What is an Accredited Investor?

How to become an accredited investor

Casey Botticello
Sep 5, 2018 · 5 min read

It takes money to make money, and accredited investors have more opportunities to do so than non-accredited investors.

That’s because the Securities and Exchange Commission (SEC) allows companies and private funds to skip the need to register certain investments as long as the firms sell these assets to accredited investors. Accredited investors are able to invest money directly into the lucrative world of private equity, private placements, hedge funds, venture capital and equity crowdfunding. However, the requirements of who can and who cannot be an accredited investor — and can take part in these opportunities — are determined by the SEC.

There is a common misconception that a “process” exists for an individual to become an accredited investor. No government agency or independent body reviews an investor’s credentials, and no certification exam or piece of paper exists that states a person has become an accredited investor. Instead, the companies that issue unregistered securities determine a potential investor’s status by conducting diligence prior to sale.

What is an Accredited Investor?

An accredited investor is a person or entity that can deal with securities not registered with financial authorities by satisfying one of the requirements regarding income, net worth, asset size, governance status or professional experience. The term is used by the Securities and Exchange Commission (SEC) under Regulation D to refer to investors who are financially sophisticated and have a reduced need for the protection provided by regulatory disclosure filings. Accredited investors include natural individuals, banks, insurance companies, brokers and trusts.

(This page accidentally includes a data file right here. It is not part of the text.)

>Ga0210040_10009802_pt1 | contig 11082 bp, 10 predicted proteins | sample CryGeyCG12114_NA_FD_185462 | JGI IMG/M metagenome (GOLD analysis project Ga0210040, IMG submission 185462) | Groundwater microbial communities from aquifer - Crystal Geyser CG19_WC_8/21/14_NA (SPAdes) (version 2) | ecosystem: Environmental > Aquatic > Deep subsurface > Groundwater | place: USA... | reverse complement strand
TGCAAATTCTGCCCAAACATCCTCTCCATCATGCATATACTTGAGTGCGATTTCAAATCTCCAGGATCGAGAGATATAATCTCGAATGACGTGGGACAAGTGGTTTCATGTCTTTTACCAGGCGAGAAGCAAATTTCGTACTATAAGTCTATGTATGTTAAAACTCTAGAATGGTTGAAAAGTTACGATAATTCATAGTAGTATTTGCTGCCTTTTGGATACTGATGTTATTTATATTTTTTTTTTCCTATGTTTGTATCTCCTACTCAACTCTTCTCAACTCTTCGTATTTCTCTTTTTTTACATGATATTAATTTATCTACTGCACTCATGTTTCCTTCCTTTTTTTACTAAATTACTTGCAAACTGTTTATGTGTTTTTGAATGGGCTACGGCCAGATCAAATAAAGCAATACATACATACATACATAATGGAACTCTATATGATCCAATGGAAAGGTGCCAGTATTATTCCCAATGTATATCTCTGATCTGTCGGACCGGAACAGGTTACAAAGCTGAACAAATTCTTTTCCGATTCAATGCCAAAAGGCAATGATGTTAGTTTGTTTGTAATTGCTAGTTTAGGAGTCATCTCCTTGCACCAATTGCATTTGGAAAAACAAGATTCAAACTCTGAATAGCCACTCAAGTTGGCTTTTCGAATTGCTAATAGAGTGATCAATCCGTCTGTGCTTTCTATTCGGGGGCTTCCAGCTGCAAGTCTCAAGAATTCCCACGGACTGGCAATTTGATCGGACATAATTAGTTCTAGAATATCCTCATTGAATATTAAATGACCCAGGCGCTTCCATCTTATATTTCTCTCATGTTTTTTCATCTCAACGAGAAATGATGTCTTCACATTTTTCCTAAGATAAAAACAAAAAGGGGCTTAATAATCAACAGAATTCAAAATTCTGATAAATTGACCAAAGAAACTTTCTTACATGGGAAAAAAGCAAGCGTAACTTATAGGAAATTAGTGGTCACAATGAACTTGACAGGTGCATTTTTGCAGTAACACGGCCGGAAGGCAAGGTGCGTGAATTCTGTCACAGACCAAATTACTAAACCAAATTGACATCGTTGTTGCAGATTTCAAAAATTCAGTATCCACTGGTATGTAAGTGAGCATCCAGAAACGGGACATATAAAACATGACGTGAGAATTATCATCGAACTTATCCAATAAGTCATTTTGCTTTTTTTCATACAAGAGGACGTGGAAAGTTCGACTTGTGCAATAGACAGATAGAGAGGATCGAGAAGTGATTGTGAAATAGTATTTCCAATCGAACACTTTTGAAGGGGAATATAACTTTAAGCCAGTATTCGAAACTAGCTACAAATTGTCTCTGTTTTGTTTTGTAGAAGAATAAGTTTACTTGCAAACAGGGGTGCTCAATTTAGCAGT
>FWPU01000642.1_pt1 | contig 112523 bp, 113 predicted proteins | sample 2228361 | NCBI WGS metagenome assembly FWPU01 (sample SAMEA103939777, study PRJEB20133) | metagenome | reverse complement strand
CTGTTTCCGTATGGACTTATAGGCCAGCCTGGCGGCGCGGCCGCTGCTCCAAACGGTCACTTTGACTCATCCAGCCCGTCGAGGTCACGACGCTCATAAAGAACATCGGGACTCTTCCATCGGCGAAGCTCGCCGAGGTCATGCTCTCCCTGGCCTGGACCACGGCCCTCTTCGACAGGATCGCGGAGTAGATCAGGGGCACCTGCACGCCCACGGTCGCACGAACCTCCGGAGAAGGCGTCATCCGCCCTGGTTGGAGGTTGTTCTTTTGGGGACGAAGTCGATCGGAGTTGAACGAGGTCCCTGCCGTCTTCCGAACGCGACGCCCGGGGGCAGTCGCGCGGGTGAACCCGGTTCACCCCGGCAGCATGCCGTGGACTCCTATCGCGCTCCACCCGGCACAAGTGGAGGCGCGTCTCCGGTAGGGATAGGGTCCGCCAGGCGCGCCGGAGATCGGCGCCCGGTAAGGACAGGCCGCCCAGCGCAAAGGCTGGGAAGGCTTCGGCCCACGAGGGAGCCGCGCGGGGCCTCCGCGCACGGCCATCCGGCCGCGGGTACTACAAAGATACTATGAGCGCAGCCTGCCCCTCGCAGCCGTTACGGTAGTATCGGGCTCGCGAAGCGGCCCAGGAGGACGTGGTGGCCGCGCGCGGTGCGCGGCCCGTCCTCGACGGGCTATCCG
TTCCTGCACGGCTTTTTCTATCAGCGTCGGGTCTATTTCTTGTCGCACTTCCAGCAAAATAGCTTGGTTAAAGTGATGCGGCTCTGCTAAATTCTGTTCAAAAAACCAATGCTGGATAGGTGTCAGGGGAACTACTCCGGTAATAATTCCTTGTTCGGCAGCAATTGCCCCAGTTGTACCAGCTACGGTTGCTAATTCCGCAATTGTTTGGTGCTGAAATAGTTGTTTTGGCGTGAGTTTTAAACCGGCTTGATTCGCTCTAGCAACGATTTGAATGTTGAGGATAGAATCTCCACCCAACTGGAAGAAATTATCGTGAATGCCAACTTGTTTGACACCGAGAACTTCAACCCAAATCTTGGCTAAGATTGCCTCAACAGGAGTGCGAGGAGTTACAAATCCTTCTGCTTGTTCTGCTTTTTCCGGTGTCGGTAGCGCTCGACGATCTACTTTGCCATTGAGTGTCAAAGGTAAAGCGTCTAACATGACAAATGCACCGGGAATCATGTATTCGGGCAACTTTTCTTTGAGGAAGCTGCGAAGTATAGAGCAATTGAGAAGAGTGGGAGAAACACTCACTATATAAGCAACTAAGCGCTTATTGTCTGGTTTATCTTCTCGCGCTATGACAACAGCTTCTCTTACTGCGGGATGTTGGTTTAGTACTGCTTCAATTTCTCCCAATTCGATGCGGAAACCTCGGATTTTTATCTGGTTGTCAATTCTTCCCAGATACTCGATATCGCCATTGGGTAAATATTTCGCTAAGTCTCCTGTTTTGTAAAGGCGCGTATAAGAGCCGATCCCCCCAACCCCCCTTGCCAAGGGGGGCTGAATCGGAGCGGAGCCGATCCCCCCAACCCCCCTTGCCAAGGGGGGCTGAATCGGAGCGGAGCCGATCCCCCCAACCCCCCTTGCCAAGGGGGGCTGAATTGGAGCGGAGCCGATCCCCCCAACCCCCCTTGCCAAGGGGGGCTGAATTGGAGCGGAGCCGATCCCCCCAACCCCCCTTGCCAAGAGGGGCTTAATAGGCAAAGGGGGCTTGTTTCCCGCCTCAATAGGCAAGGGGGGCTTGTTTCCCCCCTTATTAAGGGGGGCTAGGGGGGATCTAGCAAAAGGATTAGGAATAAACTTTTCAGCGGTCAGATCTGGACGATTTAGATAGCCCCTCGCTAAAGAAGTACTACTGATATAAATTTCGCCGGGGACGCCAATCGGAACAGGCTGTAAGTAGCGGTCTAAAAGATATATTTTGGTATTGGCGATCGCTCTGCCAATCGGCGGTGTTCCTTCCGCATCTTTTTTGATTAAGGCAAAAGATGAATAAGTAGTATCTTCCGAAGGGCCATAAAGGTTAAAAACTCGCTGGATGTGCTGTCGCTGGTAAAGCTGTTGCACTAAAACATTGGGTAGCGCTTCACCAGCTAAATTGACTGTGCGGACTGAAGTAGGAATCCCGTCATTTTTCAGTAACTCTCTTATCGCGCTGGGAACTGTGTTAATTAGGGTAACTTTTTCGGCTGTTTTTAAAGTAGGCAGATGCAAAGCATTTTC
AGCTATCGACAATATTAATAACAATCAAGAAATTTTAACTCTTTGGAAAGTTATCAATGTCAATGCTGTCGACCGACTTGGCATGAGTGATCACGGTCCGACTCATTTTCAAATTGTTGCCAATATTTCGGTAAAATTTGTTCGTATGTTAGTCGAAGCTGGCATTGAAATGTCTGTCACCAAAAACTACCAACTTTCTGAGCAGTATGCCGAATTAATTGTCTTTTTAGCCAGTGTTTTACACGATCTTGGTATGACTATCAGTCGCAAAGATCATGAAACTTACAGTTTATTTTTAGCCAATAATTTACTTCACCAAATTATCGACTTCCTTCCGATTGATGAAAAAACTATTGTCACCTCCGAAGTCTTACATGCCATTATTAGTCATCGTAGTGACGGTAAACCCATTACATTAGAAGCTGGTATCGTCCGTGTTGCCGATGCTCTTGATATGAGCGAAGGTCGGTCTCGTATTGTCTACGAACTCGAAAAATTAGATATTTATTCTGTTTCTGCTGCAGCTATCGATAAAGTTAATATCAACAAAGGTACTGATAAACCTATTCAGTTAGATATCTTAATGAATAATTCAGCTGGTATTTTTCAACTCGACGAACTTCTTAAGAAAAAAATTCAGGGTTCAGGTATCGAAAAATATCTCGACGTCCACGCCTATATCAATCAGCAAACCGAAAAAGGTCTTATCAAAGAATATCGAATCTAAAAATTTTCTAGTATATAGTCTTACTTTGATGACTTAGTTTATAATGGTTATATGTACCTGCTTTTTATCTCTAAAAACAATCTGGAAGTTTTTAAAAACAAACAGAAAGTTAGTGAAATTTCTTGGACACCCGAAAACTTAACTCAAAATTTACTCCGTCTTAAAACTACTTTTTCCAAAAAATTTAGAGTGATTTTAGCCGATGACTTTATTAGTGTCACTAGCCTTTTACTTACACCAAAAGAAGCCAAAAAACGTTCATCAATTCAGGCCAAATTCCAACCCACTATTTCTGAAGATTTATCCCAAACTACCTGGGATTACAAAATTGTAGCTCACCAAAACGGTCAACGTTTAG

In the United States, to be considered an accredited investor, one must have a net worth of at least $1,000,000, excluding the value of one’s primary residence, or have income at least $200,000 each year for the last two years (or $300,000 combined income if married) and have the expectation to make the same amount this year.

Definition by the U.S. Securities and Exchange Commission

The term “accredited investor” is defined in Rule 501 of Regulation D of the U.S. Securities and Exchange Commission (SEC) as:

  • a bank, insurance company, registered investment company, business development company, or small business investment company;
  • an employee benefit plan, within the meaning of the Employee Retirement Income Security Act, if a bank, insurance company, or registered investment adviser makes the investment decisions, or if the plan has total assets in excess of $5 million;
  • a charitable organization, corporation, or partnership with assets exceeding $5 million;
  • a director, executive officer, or general partner of the company selling the securities;
  • a business in which all the equity owners are accredited investors;
  • a natural person who has individual net worth, or joint net worth with the person’s spouse, that exceeds $1 million at the time of the purchase, or has assets under management of $1 million or above, excluding the value of the individual’s primary residence;
  • a natural person with income exceeding $200,000 in each of the two most recent years or joint income with a spouse exceeding $300,000 for those years and a reasonable expectation of the same income level in the current year; or
  • a trust with assets in excess of $5 million, not formed to acquire the securities offered, whose purchases a sophisticated person makes.”

Advantages of Being an Accredited Investor